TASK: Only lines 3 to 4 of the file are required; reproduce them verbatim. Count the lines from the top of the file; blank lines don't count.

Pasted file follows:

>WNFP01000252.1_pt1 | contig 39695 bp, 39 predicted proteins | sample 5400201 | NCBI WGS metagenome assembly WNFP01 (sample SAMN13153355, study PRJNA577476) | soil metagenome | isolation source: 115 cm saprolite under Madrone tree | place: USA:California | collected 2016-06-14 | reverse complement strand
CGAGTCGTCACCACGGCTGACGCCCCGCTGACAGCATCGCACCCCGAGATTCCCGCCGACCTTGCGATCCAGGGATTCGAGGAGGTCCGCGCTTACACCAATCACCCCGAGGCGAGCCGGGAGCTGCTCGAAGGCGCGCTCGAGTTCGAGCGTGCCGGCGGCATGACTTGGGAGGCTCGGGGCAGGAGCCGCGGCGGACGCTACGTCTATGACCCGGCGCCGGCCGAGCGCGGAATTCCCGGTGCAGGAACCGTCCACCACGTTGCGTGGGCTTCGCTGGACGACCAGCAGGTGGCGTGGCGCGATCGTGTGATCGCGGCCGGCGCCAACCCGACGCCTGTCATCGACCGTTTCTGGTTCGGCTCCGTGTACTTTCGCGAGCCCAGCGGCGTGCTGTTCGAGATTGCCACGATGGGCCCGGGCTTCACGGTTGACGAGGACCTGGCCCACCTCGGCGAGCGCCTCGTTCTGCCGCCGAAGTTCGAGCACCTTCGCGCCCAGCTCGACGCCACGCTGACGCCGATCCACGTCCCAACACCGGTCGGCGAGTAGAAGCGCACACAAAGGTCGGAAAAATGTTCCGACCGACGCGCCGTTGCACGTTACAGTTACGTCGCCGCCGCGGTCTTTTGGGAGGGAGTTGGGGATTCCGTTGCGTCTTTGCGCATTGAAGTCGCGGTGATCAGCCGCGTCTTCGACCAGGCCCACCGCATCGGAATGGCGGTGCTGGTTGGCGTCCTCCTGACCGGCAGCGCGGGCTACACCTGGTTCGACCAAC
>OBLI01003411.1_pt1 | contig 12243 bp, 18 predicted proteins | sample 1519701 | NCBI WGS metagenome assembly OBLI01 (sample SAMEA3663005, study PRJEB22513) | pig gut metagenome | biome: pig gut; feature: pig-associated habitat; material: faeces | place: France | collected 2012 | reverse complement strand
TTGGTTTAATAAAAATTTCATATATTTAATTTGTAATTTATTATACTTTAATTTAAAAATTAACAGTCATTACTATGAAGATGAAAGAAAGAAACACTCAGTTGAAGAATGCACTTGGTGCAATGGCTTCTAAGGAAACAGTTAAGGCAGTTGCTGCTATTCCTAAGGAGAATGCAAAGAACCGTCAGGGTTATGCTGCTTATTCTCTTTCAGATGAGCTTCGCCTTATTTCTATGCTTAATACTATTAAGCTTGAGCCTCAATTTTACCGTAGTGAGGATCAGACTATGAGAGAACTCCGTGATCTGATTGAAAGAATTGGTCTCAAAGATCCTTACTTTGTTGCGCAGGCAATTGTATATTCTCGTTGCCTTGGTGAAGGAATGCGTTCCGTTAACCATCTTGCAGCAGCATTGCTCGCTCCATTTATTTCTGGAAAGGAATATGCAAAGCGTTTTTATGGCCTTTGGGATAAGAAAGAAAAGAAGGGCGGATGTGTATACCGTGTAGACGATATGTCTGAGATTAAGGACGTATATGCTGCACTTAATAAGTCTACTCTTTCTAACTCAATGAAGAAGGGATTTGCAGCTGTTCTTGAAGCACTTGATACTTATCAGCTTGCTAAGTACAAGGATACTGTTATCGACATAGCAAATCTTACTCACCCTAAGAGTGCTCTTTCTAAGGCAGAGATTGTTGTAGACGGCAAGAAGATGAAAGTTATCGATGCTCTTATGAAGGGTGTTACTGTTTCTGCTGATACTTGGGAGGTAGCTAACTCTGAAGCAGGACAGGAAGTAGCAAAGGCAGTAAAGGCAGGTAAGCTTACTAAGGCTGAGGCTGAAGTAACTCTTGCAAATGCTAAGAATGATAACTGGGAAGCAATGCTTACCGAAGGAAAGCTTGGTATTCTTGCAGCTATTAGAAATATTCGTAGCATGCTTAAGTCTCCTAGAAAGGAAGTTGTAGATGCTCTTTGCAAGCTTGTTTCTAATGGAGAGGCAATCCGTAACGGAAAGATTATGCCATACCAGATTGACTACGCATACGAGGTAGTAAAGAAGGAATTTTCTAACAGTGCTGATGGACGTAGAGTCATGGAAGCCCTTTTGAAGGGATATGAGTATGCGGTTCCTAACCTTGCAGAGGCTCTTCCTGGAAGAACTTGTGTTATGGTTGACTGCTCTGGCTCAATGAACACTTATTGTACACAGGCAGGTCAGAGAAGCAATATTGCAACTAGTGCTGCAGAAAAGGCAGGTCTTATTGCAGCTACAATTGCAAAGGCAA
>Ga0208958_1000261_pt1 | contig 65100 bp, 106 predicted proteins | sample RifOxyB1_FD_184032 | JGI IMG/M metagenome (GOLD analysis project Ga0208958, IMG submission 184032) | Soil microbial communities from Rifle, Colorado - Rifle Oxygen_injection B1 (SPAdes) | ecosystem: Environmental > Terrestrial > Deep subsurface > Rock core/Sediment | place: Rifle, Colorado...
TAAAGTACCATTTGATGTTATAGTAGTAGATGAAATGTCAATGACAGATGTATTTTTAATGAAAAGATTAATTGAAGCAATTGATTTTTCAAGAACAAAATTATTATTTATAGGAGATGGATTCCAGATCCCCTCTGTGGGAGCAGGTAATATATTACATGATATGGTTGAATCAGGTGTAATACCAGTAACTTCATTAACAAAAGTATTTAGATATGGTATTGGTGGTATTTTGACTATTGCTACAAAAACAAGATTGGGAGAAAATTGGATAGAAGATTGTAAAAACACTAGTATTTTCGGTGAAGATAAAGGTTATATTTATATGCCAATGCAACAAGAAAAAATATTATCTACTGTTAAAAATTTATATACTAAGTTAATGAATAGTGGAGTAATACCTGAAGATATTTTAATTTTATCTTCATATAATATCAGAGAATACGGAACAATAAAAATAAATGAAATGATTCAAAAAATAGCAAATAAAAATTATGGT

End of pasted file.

>OBLI01003411.1_pt1 | contig 12243 bp, 18 predicted proteins | sample 1519701 | NCBI WGS metagenome assembly OBLI01 (sample SAMEA3663005, study PRJEB22513) | pig gut metagenome | biome: pig gut; feature: pig-associated habitat; material: faeces | place: France | collected 2012 | reverse complement strand
TTGGTTTAATAAAAATTTCATATATTTAATTTGTAATTTATTATACTTTAATTTAAAAATTAACAGTCATTACTATGAAGATGAAAGAAAGAAACACTCAGTTGAAGAATGCACTTGGTGCAATGGCTTCTAAGGAAACAGTTAAGGCAGTTGCTGCTATTCCTAAGGAGAATGCAAAGAACCGTCAGGGTTATGCTGCTTATTCTCTTTCAGATGAGCTTCGCCTTATTTCTATGCTTAATACTATTAAGCTTGAGCCTCAATTTTACCGTAGTGAGGATCAGACTATGAGAGAACTCCGTGATCTGATTGAAAGAATTGGTCTCAAAGATCCTTACTTTGTTGCGCAGGCAATTGTATATTCTCGTTGCCTTGGTGAAGGAATGCGTTCCGTTAACCATCTTGCAGCAGCATTGCTCGCTCCATTTATTTCTGGAAAGGAATATGCAAAGCGTTTTTATGGCCTTTGGGATAAGAAAGAAAAGAAGGGCGGATGTGTATACCGTGTAGACGATATGTCTGAGATTAAGGACGTATATGCTGCACTTAATAAGTCTACTCTTTCTAACTCAATGAAGAAGGGATTTGCAGCTGTTCTTGAAGCACTTGATACTTATCAGCTTGCTAAGTACAAGGATACTGTTATCGACATAGCAAATCTTACTCACCCTAAGAGTGCTCTTTCTAAGGCAGAGATTGTTGTAGACGGCAAGAAGATGAAAGTTATCGATGCTCTTATGAAGGGTGTTACTGTTTCTGCTGATACTTGGGAGGTAGCTAACTCTGAAGCAGGACAGGAAGTAGCAAAGGCAGTAAAGGCAGGTAAGCTTACTAAGGCTGAGGCTGAAGTAACTCTTGCAAATGCTAAGAATGATAACTGGGAAGCAATGCTTACCGAAGGAAAGCTTGGTATTCTTGCAGCTATTAGAAATATTCGTAGCATGCTTAAGTCTCCTAGAAAGGAAGTTGTAGATGCTCTTTGCAAGCTTGTTTCTAATGGAGAGGCAATCCGTAACGGAAAGATTATGCCATACCAGATTGACTACGCATACGAGGTAGTAAAGAAGGAATTTTCTAACAGTGCTGATGGACGTAGAGTCATGGAAGCCCTTTTGAAGGGATATGAGTATGCGGTTCCTAACCTTGCAGAGGCTCTTCCTGGAAGAACTTGTGTTATGGTTGACTGCTCTGGCTCAATGAACACTTATTGTACACAGGCAGGTCAGAGAAGCAATATTGCAACTAGTGCTGCAGAAAAGGCAGGTCTTATTGCAGCTACAATTGCAAAGGCAA